So, given the clear conceptual distinction, why the insistence on marrying these disciplines in degree programs, the titles of various publications, etc.? Why fit them under the same rubric? Is it simply a nice pairing (like filet mignon and a good Cabernet) or are there synergies between the two disciplines that make one relevant to the other?

Professor Christopher Blakesley, in the opening chapter of The International Legal System (Foundation Press, 2001), offers some suggestion of the link between the two subjects in his discussion of the sources of international law. Noting the similarities shared between Article 38 of the Statute of the International Court of Justice and the initial articles of the Louisiana and Iraqi civil codes, he opines that a true understanding of the structure of international law requires an understanding of how other legal systems operate and how different cultures approach legal issues.
[T]o understand international law properly, to be able to negotiate, litigate, or even to communicate effectively in the arena of international law, it is necessary to understand that its origin and discipline, its philosophical context, and the mindset of many of its practitioners is “civilian” or a variation on that theme rather than common law in inspiration. To practice international law well, one should also be a comparativist.
Blakesley et al. at 4.

Professor Blakesley, thus, makes the point that a comparativist approach to international law allows one to better navigate the intellectual contours of that particular field. Comparative law, in that regard, serves to palliate the confusion that might sometimes arise in an anarchic world of sovereign states – each of which perceives law a bit differently.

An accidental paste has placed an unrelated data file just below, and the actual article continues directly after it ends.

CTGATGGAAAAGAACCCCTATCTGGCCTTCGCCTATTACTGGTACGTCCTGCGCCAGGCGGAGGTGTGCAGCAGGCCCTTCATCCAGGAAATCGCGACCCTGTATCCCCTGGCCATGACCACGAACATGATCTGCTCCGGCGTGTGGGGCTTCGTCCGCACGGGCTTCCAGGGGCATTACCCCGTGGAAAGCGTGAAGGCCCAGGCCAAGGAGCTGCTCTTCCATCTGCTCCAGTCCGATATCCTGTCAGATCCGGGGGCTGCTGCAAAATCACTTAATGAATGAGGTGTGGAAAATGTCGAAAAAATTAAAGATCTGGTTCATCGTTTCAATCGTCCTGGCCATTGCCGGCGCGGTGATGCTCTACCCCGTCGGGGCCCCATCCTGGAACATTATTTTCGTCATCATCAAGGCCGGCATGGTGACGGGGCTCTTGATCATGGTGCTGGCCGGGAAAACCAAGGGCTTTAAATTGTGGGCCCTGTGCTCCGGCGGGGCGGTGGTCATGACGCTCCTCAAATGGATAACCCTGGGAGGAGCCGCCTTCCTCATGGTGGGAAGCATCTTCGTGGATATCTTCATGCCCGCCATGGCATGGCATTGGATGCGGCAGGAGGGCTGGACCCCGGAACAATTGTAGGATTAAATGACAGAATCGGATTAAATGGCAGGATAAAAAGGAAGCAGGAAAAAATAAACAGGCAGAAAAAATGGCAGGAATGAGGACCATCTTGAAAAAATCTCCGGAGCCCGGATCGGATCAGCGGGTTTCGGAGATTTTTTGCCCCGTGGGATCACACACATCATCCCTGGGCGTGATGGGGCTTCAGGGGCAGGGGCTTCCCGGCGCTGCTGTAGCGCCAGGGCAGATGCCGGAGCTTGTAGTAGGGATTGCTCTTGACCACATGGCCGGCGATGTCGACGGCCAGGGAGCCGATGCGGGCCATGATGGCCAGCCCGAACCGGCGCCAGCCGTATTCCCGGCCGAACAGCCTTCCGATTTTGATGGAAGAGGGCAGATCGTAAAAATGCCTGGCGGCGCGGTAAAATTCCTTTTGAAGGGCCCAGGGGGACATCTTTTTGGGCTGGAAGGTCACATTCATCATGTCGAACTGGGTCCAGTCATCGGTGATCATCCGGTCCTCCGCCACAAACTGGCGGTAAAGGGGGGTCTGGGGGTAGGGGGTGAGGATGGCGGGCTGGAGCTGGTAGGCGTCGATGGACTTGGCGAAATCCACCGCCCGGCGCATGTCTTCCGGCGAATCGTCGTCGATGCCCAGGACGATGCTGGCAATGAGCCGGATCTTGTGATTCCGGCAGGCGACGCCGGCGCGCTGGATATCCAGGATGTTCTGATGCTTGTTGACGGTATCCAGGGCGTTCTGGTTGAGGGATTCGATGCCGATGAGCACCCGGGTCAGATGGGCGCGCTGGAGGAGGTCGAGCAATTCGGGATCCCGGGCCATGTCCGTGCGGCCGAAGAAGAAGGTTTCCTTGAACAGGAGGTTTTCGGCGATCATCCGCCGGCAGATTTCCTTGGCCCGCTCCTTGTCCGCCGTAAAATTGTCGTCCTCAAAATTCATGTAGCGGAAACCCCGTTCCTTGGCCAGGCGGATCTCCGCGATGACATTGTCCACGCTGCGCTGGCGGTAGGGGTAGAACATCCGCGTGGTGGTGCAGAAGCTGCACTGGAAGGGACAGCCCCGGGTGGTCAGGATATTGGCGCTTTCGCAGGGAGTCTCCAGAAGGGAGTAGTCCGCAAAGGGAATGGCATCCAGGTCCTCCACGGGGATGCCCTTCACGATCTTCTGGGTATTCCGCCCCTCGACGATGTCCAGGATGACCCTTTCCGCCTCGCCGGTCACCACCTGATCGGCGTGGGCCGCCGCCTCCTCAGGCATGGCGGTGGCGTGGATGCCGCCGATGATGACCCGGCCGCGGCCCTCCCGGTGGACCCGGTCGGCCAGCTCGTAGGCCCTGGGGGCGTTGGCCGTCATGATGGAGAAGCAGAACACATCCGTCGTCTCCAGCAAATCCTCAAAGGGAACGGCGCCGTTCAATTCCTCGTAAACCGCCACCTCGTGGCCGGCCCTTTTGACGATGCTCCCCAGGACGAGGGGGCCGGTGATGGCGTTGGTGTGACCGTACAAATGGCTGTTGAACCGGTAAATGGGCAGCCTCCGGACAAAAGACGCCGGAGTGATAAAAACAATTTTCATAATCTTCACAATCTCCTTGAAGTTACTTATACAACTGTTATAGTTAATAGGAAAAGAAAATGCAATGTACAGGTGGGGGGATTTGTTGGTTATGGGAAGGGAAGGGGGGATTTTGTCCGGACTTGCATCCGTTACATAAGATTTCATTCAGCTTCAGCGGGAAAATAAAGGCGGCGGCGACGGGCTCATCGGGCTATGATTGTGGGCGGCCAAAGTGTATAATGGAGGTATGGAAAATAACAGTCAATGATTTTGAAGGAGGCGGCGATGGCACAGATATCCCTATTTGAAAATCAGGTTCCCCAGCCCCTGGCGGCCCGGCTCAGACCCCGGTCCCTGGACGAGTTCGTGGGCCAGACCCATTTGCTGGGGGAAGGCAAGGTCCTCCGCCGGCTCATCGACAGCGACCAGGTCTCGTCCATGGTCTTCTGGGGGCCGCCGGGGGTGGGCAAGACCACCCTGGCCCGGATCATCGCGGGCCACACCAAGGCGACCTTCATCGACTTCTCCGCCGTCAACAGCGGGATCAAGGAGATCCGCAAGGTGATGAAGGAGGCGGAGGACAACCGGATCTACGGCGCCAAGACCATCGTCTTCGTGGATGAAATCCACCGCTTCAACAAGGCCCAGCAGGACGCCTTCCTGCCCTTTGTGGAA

But even beyond Blakesley’s observations about the epistemological foundations of international law, there is another nexus between international law and comparative law that is of great value to practitioners – a common connection derived from the dimensional structure of the international legal system. International law, as noted, is defined as the body of rules and principles of action which are binding on sovereign states. It is, for the most part, the law of sovereign states governing their interaction with other sovereign states on the international plane. But as the U.S. Supreme Court has made perfectly clear, not all international law obligations automatically constitute binding law which is enforceable in domestic courts. See, e.g., Medellin v. Texas, 552 U.S. 491, 504 (2008).